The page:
Some were in their 90's and sent the wrong paperwork, and had to do it over. Three or four direct descendants of the original aunt refused to sign, and demanded it be sold and they given the money, when they hadn't even known about it. MIL and FIL had made 2-4 man a month from it depending on how many of the apartments were rented out at any one time, the apartments were tiny so they only rented for 10,000 yen, but the relatives thought they had made a mint and wanted their share. They didn't consider that MIL/FIL had been paying the property taxes on it for decades, they had put a new roof on it, and had converted the house to flush toilets, and other improvements and upgrades over the years that the rent didn't really cover. It's a Taisho-era wood and tile building, it's unusable now. They hung in for 6-8 years demanding it be sold and the money handed over. Eventually MIL got dementia and now nothing can be done about it, and our lawyer has all but given up. It will be taken over the by government once MIL passes.

12 ( +13 / -1 )

So they own property but it is not registered to them and thus no proberty taxes are paid.

Right.

What is the tax office/government doing? I fully support seizing those properties, auctioning the off to cover unpaid taxes.

7 ( +8 / -1 )

The whole system is a convoluted mess, add to that urban planning confusion. My area what was a legally built house can't be rebuilt and 1 or more meters have to be shaved of any new structure. Reducing a small house to a useless size. Then there is getting agreement from neighbors. 1 can caboch any plans. The simple fact is dealing with officialdom is just not worth the cost the stress. So now we have all these limbo properties.

8 ( +11 / -3 )

@GyGene. my colleague and her sister had to sell the parents house where they lived to pay inheritance tax. after WW2 finished, my partners fathers family had most of their land confiscated by the J Govt. Many temples also lost land at that time. they (govt) have done it before and nothing will stop them from doing it again.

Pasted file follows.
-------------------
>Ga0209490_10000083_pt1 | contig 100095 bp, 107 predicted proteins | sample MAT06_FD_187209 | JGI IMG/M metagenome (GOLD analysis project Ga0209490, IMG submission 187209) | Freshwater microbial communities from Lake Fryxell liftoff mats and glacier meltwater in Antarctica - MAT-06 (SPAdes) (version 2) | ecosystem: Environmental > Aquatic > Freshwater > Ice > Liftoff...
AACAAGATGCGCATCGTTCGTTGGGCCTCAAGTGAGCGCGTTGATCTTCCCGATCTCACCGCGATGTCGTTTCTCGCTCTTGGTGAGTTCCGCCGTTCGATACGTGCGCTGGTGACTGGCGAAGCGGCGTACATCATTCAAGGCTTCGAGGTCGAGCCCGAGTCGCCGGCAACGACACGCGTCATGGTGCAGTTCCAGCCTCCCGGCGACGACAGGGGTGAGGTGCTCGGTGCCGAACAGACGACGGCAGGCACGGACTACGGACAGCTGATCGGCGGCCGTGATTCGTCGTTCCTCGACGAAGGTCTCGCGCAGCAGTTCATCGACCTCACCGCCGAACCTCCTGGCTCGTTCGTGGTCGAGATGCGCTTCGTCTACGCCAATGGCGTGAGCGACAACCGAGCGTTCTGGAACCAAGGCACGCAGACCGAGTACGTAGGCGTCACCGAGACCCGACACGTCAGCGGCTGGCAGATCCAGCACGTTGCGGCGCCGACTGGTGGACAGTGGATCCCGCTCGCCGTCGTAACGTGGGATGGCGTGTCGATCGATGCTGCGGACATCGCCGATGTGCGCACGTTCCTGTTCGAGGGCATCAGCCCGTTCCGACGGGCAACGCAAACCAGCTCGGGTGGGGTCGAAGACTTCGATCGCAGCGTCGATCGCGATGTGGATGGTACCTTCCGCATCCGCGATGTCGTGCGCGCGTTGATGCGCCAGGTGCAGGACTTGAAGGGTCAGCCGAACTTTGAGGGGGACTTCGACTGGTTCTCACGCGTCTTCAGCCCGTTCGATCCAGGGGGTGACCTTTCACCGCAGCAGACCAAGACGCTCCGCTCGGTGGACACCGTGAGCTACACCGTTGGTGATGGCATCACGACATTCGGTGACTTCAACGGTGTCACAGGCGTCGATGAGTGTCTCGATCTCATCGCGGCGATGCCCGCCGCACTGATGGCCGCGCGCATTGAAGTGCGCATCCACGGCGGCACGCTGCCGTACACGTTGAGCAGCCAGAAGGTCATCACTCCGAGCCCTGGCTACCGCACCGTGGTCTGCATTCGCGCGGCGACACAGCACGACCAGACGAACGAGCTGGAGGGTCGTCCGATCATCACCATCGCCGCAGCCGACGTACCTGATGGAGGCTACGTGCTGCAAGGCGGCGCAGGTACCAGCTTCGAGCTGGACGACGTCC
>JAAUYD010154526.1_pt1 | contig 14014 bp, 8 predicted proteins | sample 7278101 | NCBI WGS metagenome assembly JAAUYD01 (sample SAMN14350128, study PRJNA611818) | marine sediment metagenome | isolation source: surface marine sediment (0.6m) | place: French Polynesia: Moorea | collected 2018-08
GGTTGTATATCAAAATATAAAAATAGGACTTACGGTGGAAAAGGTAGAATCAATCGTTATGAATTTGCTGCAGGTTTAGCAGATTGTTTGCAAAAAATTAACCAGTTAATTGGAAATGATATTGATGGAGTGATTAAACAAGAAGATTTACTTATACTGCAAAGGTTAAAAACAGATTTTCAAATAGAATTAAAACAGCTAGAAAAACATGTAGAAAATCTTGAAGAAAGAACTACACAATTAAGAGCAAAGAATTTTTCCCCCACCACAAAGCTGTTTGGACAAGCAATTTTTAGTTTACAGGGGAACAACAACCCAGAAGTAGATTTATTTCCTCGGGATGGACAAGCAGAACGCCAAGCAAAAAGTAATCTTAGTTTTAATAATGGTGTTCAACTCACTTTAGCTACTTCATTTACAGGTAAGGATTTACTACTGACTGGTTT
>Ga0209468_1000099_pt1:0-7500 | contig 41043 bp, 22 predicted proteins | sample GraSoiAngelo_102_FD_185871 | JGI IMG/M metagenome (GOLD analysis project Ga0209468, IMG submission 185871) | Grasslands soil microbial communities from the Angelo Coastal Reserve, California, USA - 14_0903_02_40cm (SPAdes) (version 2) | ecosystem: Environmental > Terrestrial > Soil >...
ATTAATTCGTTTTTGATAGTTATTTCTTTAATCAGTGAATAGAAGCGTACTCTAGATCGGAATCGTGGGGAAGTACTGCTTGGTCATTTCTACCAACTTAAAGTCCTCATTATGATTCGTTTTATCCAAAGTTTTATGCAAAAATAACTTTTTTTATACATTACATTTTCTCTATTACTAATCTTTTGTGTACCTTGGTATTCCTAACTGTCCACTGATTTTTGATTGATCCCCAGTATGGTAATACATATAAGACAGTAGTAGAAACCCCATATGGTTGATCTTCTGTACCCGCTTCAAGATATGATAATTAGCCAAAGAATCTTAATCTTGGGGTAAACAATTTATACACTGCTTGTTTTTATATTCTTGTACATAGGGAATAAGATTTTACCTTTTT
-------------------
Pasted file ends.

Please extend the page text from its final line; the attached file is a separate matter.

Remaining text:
1 ( +3 / -2 )

This problem will continue to mushroom as the population ages and declines. What a mess!

1 ( +4 / -3 )

imminent domain?!

-4 ( +0 / -4 )

Looks like a situation in which before long the government is going to enact something that knowing private parties are not going to like.

In British-tradition places, the 'Crown' or the state owns all the land and private or corporate parties only own 'title' (or right)to occupy and use the land. That way the government can just appropriate the land giving 'compensation' as appropriate.

In Japan, if 'ownership' means actually owning, good LUCK!

0 ( +3 / -3 )

In many cases, the fixed assets tax won't have been paid for years. So the government should just seize the property. I think ten years' of non payment is enough. Put an advert in the paper, a sign on the land, and a message on the internet and give whoever thinks they own it six months to sell it if they think they can prove ownership. Place the burden of proof for ownership on them. If they come to the town hall and claim some mythical document must exist, have a little look and then tell them where to go.

I am not an anti-tax person, but if the government fails to collect it from everyone, it becomes a tax on honesty and makes an idiot out of everyone who pays. Cheap land is actually a boon for the Japanese countryside, because wages are so low that newcomers could not afford to live there without a near-free old house.

6 ( +9 / -3 )

Japan has over 8 million abandoned properties in Japan, many of these have derelict home on them, even with the increased taxes on homes that arent lived in it become more expensive to demolish the homes/pay inheritance taxes than actually what the land is worth. Many people just abandon them and from a taxation perspective it actually better not to register them especially in low value rural areas.